The brand currently operates units in New York, Boston and Providence, R.I., as well as Silver Lake, Calif., where it’s inside a 365 by Whole Foods Market. An additional unit in New York and two in London are set to open soon.
On the menu, customers find a wide range of dishes prepared fresh and in-house, which highlight whole, 100-percent plant-based ingredients. They include salads and soups, signature burgers and sandwiches, fresh pastas, cold-pressed juices, dairy-free ice creams and baked goods.
The chain approaches every aspect of its business, from sourcing to packaging, through the filter of veganism. “We take that credo — of health, sustainability and animal welfare — and put it into everything we do,” he notes. “We fully believe that what’s becoming mainstream in urban markets like ours will trickle down into smaller markets nationwide as well.”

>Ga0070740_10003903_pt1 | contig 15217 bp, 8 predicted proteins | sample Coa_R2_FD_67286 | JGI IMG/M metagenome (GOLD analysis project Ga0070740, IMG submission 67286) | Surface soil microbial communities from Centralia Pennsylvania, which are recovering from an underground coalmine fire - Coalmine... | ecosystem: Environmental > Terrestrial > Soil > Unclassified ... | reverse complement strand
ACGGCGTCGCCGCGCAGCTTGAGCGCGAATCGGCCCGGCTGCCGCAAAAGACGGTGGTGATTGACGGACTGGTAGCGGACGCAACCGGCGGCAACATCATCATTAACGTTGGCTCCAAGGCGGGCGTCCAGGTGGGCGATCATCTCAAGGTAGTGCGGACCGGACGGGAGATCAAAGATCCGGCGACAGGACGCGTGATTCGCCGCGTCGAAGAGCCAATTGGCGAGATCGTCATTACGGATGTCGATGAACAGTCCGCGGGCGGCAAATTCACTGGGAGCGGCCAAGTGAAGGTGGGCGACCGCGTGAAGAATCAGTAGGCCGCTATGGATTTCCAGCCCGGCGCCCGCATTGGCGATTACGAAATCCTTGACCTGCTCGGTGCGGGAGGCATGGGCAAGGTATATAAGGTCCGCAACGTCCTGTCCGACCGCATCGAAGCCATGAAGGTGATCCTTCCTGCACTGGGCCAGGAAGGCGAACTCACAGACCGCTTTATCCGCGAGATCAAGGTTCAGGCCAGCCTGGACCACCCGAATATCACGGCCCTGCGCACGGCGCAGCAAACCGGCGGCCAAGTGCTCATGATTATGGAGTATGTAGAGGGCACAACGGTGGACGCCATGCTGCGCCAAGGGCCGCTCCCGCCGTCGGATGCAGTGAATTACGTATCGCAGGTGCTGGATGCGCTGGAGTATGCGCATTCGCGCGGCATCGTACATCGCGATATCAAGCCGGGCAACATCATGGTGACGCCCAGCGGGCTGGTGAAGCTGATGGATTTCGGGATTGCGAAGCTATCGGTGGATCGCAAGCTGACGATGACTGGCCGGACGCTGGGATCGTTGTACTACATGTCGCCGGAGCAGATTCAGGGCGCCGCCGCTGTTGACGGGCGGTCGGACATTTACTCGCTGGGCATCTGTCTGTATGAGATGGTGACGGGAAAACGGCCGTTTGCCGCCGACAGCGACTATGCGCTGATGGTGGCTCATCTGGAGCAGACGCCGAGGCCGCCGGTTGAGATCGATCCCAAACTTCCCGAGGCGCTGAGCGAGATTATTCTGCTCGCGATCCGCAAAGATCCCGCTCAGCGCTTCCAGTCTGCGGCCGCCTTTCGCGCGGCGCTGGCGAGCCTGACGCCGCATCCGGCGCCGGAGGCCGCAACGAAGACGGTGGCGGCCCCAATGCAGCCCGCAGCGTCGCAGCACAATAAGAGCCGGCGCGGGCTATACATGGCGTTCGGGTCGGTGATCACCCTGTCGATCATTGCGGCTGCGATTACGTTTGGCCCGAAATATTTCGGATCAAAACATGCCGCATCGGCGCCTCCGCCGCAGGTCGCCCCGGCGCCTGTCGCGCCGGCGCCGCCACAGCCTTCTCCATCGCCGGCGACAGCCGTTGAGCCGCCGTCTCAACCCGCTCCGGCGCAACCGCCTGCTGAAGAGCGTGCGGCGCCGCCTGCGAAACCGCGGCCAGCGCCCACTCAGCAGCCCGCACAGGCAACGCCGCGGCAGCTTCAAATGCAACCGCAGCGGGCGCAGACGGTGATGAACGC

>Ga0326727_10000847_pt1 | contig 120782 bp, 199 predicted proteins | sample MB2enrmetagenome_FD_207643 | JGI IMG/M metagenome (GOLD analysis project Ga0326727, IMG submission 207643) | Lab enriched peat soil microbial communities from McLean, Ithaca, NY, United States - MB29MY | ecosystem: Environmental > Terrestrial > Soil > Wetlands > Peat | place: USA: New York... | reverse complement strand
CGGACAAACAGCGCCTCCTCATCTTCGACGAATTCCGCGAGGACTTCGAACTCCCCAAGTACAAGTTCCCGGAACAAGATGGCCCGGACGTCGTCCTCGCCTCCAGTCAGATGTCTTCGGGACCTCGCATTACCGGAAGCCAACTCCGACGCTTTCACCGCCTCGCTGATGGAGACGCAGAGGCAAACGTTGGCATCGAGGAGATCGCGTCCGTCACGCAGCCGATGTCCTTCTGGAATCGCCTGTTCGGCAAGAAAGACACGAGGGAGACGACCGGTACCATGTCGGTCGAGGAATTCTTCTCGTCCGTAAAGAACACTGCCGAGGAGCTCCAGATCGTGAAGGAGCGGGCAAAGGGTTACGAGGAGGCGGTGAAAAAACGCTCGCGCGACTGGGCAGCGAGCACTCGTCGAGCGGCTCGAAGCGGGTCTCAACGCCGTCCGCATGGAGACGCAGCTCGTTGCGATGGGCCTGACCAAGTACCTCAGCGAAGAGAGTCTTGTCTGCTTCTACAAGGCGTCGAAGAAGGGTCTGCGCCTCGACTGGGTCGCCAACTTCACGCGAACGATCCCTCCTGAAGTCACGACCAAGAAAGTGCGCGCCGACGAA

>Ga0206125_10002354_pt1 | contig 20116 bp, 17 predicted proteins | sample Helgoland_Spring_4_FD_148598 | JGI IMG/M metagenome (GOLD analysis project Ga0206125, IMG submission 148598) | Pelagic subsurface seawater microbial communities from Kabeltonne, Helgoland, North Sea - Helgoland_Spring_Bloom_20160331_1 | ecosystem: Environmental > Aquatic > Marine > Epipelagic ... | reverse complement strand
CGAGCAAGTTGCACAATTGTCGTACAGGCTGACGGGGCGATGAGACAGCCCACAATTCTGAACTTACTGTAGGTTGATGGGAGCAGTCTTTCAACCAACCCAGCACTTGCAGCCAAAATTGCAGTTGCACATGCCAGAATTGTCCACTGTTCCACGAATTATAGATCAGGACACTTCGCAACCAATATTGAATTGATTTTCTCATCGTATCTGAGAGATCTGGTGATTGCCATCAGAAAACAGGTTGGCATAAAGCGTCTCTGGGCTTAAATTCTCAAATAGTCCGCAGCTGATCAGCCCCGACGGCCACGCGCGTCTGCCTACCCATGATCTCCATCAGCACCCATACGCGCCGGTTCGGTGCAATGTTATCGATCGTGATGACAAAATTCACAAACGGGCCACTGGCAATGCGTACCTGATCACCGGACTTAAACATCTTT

- Ownership: Matt and Cierra de Gruyter
- Founded: 2014, Bend, Ore.
- Segment: Elevated fast-casual, vegan
- Units Open: 5
- Average Burger Menu Price: $8
- Best Sellers: Signature umami mushroom and quinoa burger, all-American burger with tempeh bacon and vegan cheese
Next Level Burger takes the all-American burger joint concept and gives it a plant-based twist. Going to market as the nation’s first 100-percent vegan burger chain, the brand touts healthy, sustainable, delicious food that’s plant-based, organic and GMO-free. Its menu offers a broad selection of signature burgers, franks, salads, fries and dairy-free shakes.